Law and morality essay conclusion

Work not for a reward; but never cease to do thy work. The Bhagavad Gita2:

Law and morality essay conclusion

We are studying Law and morality essay conclusion we shall want in order to appear before judges, or to advise people in such a way as to keep them out of court.

Law and morality essay conclusion

The reason why it is a profession, why people will pay lawyers to argue for them or to advise them, is that in societies like ours the command of the public force is intrusted to the judges in certain cases, and the whole power of the state will be put forth, if necessary, to carry out their judgments and decrees.

People want to know under what circumstances and how far they will run the risk of coming against what is so much stronger than themselves, and hence it becomes a business to find out when this danger is to be feared. The object of our study, then, is prediction, the prediction of the incidence of the public force through the instrumentality of the courts.

The means of the study are a body of reports, of treatises, and of statutes, in this country and in England, extending back for six hundred years, and now increasing annually by hundreds. In these sibylline leaves are gathered the scattered prophecies of the past upon the cases in which the axe will fall.

These are what properly have been called the oracles of the law. Far the most important and pretty nearly the whole meaning of every new effort of legal thought is to make these prophecies more precise, and to generalize them into a thoroughly connected system.

The reason why a lawyer does not mention that his client wore a white hat when he made a contract, while Mrs. Quickly would be sure to dwell upon it along with the parcel gilt goblet and the sea-coal fire, is that he foresees that the public force will act in the same way whatever his client had upon his head.

It is to make the prophecies easier to be remembered and to be understood that the teachings of the decisions of the past are put into general propositions and gathered into textbooks, or that statutes are passed in a general form. The primary rights and duties with which jurisprudence busies itself again are nothing but prophecies.

One of the many evil effects of the confusion between legal and moral ideas, about which I shall have something to say in a moment, is that theory is apt to get the cart before the horse, and consider the right or the duty as something existing apart from and independent of the consequences of its breach, to which certain sanctions are added afterward.

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But, as I shall try to show, a legal duty so called is nothing but a prediction that if a man does or omits certain things he will be made to suffer in this or that way by judgment of the court; and so of a legal right.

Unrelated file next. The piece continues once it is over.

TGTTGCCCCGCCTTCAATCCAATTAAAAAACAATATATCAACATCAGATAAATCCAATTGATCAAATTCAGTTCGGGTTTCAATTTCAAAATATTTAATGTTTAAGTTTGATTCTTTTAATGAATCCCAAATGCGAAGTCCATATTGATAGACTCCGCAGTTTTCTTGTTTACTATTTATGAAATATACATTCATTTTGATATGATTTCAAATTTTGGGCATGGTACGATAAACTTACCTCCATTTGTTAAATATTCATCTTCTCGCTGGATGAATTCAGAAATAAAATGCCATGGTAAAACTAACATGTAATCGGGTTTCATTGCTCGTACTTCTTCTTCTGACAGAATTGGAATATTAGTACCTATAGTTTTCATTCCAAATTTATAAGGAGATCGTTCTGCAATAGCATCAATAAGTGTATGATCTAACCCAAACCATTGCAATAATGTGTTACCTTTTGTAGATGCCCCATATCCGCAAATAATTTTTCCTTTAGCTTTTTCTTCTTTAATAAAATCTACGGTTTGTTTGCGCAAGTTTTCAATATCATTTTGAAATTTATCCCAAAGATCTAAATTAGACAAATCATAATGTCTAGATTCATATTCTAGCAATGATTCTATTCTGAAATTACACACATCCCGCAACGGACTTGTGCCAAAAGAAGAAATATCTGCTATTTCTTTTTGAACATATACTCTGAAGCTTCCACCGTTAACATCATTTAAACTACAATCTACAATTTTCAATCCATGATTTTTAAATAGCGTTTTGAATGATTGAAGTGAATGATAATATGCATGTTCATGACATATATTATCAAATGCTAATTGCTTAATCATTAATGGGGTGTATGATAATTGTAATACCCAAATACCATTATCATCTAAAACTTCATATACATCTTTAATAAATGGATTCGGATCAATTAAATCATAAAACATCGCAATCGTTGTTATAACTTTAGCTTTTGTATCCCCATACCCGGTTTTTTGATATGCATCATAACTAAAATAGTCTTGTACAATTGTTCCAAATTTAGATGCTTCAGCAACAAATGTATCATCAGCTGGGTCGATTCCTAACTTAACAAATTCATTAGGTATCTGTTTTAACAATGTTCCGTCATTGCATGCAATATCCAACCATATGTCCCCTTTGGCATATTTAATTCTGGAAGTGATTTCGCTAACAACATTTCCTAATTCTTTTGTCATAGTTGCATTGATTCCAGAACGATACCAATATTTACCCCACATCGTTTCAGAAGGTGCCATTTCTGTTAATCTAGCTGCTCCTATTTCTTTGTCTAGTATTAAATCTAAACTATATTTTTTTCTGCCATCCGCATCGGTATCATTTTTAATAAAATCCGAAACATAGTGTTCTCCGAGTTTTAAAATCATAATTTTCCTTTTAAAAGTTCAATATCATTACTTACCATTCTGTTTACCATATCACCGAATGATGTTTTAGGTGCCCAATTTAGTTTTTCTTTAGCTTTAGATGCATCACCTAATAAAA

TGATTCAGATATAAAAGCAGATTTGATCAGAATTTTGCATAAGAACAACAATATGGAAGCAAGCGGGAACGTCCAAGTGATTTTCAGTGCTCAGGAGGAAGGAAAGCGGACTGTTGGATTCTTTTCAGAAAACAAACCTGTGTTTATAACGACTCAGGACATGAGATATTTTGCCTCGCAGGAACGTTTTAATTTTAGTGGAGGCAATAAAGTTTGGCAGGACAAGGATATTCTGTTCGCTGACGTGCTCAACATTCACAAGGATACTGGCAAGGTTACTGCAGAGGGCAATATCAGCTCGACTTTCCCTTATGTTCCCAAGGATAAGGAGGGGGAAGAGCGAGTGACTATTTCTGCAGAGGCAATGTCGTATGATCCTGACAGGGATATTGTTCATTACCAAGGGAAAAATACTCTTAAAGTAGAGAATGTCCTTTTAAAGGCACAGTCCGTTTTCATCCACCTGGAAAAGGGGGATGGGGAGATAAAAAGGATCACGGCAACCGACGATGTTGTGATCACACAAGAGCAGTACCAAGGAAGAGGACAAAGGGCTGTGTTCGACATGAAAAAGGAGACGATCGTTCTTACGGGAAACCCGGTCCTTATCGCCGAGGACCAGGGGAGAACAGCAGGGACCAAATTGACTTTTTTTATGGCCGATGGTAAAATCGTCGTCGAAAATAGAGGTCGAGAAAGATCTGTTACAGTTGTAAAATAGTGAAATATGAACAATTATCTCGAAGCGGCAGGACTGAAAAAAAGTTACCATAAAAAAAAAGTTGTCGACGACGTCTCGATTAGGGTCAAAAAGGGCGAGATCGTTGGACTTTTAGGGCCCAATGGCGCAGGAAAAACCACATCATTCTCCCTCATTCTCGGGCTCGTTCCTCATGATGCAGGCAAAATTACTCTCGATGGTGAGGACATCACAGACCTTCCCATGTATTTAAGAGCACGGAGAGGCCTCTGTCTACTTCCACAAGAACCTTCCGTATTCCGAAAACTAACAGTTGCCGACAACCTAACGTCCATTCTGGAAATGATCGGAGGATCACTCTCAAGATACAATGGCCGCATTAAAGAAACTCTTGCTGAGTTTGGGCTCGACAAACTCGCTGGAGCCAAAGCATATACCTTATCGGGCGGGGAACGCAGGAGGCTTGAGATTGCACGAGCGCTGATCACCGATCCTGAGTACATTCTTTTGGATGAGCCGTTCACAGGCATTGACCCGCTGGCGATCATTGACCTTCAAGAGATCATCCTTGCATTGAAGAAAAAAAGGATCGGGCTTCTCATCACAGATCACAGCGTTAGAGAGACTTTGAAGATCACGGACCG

The number of our predictions when generalized and reduced to a system is not unmanageably large. They present themselves as a finite body of dogma which may be mastered within a reasonable time. It is a great mistake to be frightened by the ever-increasing number of reports. The reports of a given jurisdiction in the course of a generation take up pretty much the whole body of the law, and restate it from the present point of view.

We could reconstruct the corpus from them if all that went before were burned. The use of the earlier reports is mainly historical, a use about which I shall have something to say before I have finished. I wish, if I can, to lay down some first principles for the study of this body of dogma or systematized prediction which we call the law, for men who want to use it as the instrument of their business to enable them to prophesy in their turn, and, as bearing upon the study, I wish to point out an ideal which as yet our law has not attained.

The first thing for a businesslike understanding of the matter is to understand its limits, and therefore I think it desirable at once to point out and dispel a confusion between morality and law, which sometimes rises to the height of conscious theory, and more often and indeed constantly is making trouble in detail without reaching the point of consciousness.Author’s note: This essay is partially based on my lecture “Money-Lending: Its History and Philosophy,” delivered at Second Renaissance Conferences, Anaheim, California, July Philosophy of law: Philosophy of law, branch of philosophy that investigates the nature of law, especially in its relation to human values, attitudes, practices, and political communities.

Traditionally, philosophy of law proceeds by articulating and defending propositions about law that are general and. Asian American groups have made variants of these arguments since the early s and have filed multiple complaints against and urged investigations into a number of universities.

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